Hagerstown Braves 1952
Washington Countians’ passion for baseball goes back over 150 years. The “Hagerstown Base Ball Club” was holding regular meetings and ballgames during the Civil War and rival town teams were competing in spirited contests throughout the latter half of the 19th century.
The first professional organization – the Cumberland Valley League – operated for a brief period in the 1890s before costly payrolls forced its closure.
In 1915, a group of businessmen in Hagerstown, Chambersburg, Waynesboro, Martinsburg and several other nearby towns established the first area league to be sanctioned by major league baseball – the Blue Ridge League. Local pioneers included Charles W. Boyer -- a hotel and theater entrepreneur – and J. Vincent Jamison – head of a very successful Hagerstown business. The league operated until 1930 – with a wartime break in 1918-19 – and was considered one of the most successful operations of its kind by major league baseball leaders. Among the baseball greats who got their starts in the Blue Ridge League were Lefty Grove, Hack Wilson, Jimmy Dykes, Lu Blue, Clyde Barnhart and Willie Sherdel. Over 100 Blue Ridge ballplayers ultimately played in the major leagues.
Unfortunately, economic conditions during the Great Depression forced the league to fold after the 1930 season. Hagerstown had an entry in the Middle Atlantic League for a brief period in 1931, but the team was forced by the poor economy to abandon the city.
It was not until 1941 that Hagerstown was again able to host a professional team. The 10-year void, however, was filled by several local amateur/semi-pro leagues, including the highly respected Washington County League. The latter produced several major league stars, including Charley Keller, Boots Poffenberger and Vic Barnhart.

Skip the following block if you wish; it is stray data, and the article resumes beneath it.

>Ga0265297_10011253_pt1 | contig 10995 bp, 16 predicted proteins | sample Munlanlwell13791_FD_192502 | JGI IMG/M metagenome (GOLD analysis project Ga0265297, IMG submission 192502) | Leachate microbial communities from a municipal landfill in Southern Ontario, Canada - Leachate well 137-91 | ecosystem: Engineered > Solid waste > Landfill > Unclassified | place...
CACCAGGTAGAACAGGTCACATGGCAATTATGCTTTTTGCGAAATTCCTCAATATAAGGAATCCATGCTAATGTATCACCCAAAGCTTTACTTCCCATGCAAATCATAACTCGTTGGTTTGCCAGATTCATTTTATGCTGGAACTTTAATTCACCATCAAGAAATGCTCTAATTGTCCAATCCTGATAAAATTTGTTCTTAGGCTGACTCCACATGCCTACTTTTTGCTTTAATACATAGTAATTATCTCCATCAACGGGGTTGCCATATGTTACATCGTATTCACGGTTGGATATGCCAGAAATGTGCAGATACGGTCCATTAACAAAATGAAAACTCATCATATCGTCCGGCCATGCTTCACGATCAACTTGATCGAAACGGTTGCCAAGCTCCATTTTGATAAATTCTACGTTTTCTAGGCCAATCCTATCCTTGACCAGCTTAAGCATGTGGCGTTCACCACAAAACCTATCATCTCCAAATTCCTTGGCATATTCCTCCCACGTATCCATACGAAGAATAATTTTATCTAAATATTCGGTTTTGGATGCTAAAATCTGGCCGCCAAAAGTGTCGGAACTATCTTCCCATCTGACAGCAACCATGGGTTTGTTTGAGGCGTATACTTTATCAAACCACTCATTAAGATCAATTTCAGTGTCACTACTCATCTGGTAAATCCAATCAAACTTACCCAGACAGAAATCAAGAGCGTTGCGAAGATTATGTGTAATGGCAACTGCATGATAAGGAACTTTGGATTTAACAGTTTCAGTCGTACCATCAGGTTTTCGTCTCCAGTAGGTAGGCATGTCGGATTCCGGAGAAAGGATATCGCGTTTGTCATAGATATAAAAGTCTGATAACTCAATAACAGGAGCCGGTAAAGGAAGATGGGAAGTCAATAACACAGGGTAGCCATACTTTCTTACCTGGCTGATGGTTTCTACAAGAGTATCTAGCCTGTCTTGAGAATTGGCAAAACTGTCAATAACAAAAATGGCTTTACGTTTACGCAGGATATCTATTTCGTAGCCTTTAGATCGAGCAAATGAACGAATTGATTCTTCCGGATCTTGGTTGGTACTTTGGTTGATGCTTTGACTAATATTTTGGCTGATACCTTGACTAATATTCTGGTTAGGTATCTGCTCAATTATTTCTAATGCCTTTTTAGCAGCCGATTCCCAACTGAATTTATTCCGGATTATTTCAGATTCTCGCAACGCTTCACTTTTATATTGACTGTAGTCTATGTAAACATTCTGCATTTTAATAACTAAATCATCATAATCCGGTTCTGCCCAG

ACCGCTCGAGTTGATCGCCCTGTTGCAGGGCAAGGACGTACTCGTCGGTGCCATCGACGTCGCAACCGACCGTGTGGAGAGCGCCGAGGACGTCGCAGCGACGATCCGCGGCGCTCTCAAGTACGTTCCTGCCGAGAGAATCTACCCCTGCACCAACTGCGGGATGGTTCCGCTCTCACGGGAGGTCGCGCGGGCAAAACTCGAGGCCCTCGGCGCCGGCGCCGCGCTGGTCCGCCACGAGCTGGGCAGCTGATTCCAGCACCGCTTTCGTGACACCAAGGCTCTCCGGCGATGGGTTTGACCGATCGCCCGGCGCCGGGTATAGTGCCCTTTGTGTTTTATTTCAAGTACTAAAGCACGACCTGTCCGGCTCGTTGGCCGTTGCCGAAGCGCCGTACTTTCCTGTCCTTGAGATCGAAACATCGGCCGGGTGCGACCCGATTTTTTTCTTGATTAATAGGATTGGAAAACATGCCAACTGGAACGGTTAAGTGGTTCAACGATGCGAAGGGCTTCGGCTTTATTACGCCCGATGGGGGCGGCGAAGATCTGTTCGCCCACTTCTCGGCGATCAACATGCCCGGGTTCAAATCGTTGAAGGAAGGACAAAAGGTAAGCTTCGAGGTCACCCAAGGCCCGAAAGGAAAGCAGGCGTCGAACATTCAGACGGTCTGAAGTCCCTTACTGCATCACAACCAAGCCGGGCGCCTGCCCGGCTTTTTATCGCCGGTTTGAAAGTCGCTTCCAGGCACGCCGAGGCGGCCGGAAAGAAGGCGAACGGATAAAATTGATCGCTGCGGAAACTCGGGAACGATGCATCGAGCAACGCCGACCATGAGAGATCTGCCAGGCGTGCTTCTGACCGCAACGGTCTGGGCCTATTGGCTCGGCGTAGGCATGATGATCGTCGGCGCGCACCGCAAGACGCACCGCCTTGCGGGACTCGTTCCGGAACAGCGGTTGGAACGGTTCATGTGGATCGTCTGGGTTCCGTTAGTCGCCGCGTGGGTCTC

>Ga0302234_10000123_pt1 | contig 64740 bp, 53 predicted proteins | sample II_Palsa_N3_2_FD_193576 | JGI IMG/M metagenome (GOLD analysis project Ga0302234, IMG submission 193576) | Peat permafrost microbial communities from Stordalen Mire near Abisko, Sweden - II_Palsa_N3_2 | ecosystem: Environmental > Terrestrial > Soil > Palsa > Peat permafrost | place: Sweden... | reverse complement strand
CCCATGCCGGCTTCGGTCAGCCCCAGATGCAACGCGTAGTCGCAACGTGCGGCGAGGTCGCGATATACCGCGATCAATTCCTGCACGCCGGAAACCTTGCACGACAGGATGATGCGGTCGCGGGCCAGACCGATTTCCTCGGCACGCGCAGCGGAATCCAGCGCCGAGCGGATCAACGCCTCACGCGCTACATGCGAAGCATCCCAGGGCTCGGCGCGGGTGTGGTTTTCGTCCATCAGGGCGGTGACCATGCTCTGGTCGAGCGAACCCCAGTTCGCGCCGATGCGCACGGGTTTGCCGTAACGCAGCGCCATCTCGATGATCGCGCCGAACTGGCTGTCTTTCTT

In 1941, Hagerstown city leaders were able to convince a Sunbury, Pennsylvania businessman to move his entry in the Inter-State League to Hagerstown. The Hagerstown Owls were affiliated with a higher-level minor league team in Buffalo before joining the Chicago Cubs organization in 1945 and the Detroit Tigers in 1947. In 1950, the team was sold and became the Hagerstown Braves when it switched affiliations to Boston’s National League franchise.
The Inter-State League folded in 1952, but Hagerstown was able to secure a team in the Piedmont League. The team signed a working agreement with the Washington Senators and changed its nickname to the Packets – a link with the city’s Fairchild aircraft operation. When the Piedmont League ceased operation in 1955, Hagerstown faced a void in professional baseball representation until 1981.
Local amateur/semi-pro teams – which had remained popular throughout this period of professional baseball – again stepped into the breach and provided quality, spirited baseball to Washington Countians.
In 1981, professional baseball returned to the county in the form of the Hagerstown Suns of the Carolina League. Over a quarter-century later, the Suns remain a popular draw at Municipal Stadium. During this period, the team has played in the Carolina League, Eastern League and South Atlantic League and has been affiliated with the Baltimore Orioles, Toronto Blue Jays, San Francisco Giants, New York Mets and, now, the Washington Nationals.
|Western Maryland Regional Library is grateful to Bob Savitt for his History of Professional Baseball in Washington County.